Robert Dziekanski died after being tasered at Vancouver International Airport in 2007. (File photo)

Robert Dziekanski died after being tasered at Vancouver International Airport in 2007. (File photo)

RCMP spokesman spiralled into rage, depression after Dziekanski case, inquest hears

Pierre Lemaitre had been face of RCMP after Robert Dziekanski’s Taser-inflicted death at YVR in 2007

Editor’s note: The story below includes details about suicide and domestic abuse that some readers may find disturbing.

A coroner’s inquest into the death of former RCMP Sgt. Pierre Lemaitre that began Monday revealed a man struggling with depression who spiralled towards suicide in the aftermath of Robert Dziekanski’s death at Vancouver International Airport.

Lemaitre was the media spokesperson at the time when the Polish immigrant had been fatally stunned with a Taser in October 2007, making international headlines.

Inquest counsel John Orr spoke of “traumatic incidents” in Lemaitre’s career, as well as personal and relationship problems that had escalated throughout his life.

Lemaitre’s post-traumatic stress disorder could happen “not just through traumatic events, but also through feeling unsupported at work,” Orr told the jury.

RELATED: Former RCMP spokesman dies in Abbotsford

RELATED: Cause of death confirmed for former RCMP spokesman Pierre Lemaitre

RELATED: Former Mountie who fired Taser at Robert Dziekanski drops appeal of sentence

Lemaitre was 28-year veteran of the RCMP and serving in the traffic division at the time of his death.

His widow, Sheila, told the inquest that joining the RCMP had been a lifelong dream of her husband’s and that he remained proud of his job despite a tumultuous work environment that saw him transferred and demoted after reporting a sexual assault among the force.

Although Lemaitre first sought psychiatric help in the mid-1990s to help deal with a rough divorce and the ensuing estrangement of his daughters, Sheila said her husband was a happy man up until the day Dziekanski was killed.

“It was the last time I saw him pull on his uniform with pride,” Sheila told the inquest of the morning of Oct. 14, 2007, describing an morning call telling Lemaitre he was needed at YVR.

“I didn’t see that look thereafter.”

The aftermath of Dziekanski’s death

Lemaitre would give the first RCMP statement to the media about Dziekanski’s death and how four Mounties described what happened. A video shot by a bystander would emerge a month later that told a much different story.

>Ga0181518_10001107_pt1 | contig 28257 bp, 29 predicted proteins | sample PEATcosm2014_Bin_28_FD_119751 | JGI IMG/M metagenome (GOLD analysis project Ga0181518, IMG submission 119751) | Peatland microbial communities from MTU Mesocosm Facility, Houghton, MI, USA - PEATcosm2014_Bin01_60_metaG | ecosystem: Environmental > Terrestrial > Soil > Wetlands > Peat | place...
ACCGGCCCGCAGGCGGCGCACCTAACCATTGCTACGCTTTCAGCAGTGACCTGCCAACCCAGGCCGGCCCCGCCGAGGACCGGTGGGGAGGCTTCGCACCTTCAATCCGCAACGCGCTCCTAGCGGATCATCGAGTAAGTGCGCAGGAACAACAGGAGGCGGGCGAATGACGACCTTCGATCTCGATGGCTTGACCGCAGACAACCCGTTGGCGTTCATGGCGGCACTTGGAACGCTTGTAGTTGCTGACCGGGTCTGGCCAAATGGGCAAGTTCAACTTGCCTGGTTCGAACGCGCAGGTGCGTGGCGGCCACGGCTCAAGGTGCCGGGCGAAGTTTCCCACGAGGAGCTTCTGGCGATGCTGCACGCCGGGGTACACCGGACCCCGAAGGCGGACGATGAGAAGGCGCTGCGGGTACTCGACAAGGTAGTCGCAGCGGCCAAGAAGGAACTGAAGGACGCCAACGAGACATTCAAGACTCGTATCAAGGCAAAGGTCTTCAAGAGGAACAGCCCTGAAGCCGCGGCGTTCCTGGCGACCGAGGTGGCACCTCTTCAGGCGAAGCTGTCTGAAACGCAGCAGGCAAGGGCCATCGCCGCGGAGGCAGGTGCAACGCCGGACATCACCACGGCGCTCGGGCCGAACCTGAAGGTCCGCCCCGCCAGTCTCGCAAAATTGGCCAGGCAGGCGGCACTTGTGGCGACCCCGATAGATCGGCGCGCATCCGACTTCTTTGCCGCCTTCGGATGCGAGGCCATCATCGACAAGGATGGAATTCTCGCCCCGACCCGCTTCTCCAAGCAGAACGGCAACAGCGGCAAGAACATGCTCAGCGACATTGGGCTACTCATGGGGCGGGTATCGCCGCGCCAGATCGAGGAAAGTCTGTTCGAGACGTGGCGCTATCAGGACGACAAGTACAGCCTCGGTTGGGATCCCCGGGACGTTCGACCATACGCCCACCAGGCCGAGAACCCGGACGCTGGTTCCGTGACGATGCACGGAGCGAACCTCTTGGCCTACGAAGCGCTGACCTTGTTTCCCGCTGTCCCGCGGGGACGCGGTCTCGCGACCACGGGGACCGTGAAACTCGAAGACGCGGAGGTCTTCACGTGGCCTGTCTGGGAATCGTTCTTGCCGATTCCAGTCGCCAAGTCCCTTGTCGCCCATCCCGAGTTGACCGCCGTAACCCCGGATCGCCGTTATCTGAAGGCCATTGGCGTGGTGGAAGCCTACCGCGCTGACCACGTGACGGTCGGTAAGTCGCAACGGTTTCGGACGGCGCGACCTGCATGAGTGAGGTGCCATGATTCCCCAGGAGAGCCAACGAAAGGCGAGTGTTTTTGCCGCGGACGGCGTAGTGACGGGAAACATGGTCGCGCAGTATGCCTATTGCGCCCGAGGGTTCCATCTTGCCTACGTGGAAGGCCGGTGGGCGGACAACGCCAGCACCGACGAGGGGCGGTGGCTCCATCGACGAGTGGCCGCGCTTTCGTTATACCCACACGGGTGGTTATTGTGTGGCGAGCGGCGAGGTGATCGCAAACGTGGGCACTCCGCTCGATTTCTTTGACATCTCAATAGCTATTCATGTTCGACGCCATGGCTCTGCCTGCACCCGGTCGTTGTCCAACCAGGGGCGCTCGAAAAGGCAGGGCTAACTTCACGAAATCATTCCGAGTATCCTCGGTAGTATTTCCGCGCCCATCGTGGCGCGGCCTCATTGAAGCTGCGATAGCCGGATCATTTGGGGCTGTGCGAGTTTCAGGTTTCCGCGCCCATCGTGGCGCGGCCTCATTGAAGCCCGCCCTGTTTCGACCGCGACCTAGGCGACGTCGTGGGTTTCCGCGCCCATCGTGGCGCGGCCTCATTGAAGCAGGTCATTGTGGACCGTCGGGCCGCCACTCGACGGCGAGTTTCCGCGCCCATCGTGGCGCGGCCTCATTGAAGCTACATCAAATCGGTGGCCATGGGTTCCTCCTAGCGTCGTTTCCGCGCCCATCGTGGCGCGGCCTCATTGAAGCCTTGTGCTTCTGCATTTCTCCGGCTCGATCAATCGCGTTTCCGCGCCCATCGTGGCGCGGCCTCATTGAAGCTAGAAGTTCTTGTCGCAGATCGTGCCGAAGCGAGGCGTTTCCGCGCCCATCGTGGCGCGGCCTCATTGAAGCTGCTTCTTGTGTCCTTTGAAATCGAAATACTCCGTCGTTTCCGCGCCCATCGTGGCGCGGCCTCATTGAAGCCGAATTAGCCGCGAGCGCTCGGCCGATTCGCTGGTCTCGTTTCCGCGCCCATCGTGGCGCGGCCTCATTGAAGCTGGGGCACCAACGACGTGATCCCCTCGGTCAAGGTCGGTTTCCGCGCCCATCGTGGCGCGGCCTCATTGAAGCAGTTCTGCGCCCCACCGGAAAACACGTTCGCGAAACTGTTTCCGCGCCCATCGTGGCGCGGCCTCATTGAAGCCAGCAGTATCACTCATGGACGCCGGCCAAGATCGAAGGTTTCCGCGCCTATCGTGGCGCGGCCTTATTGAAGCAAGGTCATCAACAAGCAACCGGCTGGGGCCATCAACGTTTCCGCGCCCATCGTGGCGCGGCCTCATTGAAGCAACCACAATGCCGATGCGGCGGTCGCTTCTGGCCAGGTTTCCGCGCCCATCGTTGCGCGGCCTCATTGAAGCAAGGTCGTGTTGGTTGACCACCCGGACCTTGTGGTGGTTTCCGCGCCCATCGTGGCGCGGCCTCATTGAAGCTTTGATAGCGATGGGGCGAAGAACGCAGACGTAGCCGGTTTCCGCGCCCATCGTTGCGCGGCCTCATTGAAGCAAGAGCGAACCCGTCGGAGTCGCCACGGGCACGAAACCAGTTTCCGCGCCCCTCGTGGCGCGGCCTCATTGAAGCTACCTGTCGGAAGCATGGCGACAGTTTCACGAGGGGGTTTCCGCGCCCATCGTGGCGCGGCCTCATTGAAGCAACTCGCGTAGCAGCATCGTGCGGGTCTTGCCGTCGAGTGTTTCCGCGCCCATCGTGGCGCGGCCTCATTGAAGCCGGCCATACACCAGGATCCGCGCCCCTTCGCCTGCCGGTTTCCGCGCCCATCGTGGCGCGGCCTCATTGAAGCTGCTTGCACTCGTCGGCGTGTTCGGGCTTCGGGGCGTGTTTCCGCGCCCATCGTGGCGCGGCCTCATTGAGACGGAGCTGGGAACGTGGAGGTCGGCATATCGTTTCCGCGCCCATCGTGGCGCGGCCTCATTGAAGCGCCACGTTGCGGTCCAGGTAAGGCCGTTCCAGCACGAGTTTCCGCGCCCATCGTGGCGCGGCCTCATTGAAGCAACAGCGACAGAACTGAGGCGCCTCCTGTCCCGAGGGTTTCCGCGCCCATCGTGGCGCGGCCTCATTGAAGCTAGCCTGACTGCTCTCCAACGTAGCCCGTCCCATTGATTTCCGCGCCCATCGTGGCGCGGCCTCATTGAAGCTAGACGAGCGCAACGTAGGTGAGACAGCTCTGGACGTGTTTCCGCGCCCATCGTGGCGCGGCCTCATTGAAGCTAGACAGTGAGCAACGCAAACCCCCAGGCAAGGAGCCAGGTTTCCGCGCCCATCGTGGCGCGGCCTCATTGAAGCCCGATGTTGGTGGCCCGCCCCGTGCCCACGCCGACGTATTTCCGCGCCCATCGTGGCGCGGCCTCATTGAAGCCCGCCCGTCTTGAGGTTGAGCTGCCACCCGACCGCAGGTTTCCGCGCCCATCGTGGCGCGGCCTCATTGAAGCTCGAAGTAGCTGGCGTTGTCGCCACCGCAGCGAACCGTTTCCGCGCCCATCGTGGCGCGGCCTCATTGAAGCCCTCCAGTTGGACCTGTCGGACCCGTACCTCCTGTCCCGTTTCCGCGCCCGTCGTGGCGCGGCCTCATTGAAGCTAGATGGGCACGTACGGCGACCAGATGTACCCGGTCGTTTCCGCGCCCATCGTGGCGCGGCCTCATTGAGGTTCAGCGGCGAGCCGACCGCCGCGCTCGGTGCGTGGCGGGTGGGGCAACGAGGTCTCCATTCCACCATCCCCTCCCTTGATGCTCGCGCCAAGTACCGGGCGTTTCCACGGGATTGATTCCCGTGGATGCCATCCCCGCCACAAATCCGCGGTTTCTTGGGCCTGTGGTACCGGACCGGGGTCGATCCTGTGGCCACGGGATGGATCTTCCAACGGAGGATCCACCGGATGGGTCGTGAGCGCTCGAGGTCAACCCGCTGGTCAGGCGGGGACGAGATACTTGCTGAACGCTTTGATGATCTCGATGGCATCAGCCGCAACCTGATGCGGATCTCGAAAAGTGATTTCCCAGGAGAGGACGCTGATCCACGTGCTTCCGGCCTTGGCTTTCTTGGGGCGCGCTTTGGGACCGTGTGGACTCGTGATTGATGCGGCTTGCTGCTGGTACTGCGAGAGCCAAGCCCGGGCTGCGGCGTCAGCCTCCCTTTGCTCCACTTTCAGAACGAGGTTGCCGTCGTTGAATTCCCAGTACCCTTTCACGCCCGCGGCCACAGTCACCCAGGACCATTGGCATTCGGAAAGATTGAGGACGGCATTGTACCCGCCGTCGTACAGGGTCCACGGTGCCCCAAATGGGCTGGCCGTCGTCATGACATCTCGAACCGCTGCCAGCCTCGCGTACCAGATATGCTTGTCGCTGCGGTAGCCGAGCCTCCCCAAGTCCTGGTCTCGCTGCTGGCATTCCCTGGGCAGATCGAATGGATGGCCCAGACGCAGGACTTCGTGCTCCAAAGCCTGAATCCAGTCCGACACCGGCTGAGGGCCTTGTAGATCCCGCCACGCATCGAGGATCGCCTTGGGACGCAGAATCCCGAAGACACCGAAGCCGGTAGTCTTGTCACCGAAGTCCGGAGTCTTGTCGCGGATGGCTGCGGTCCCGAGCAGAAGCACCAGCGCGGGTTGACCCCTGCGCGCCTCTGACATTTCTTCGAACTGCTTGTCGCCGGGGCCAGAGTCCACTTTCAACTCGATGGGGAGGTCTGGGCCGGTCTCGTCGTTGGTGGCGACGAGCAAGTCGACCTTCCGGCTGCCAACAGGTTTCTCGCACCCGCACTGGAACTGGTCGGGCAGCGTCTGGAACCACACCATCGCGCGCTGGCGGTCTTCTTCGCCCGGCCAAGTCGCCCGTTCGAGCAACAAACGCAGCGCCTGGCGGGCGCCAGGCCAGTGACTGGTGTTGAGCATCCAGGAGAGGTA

The footage directly contradicted many of Lemaitre’s statements about Dziekanski’s “combativeness.” It also showed the Taser being fired at Dziekanski five times, more than double what Lemaitre had said.

“Pierre was very upset when he would come home after that,” Sheila said. “He was fighting to be able to correct the information.” But his superiors were stone-faced: There would be no correction.

The RCMP did not issue an apology until years later, long after Lemaitre was no longer with the media division.

A new RCMP spokesperson apologized for misleading information about how many officers were at the scene, the number of times the fired their Tasers, and Dziekanski’s attitude during the incident.

They said Lemaitre was not at fault for the inaccurate information, but was simply passing on what was told to him.

The four constables who responded were charged with perjury after the results of Braidwood Inquiry was released in 2010.

Lemaitre would later received another blow: the promotion looming in the wings for him was a no-go. The “optics” looked bad, Sheila said.

He was sent instead to the Langley traffic division where Lemaitre told his wife of “whispers” when he entered rooms and feeling he was not treated with respect.

It wasn’t any better outside of work.

Lemaitre was no longer involved with the Dziekanski case, nor working at RCMP headquarters, but his face was still all over the news.

The Braidwood Inquiry, which looked into how police handled Dziekanski’s death, and the ensuing perjury cases, made him a household name again.

Lemaitre couldn’t handle it. He went on stress leave and began to avoid public spaces.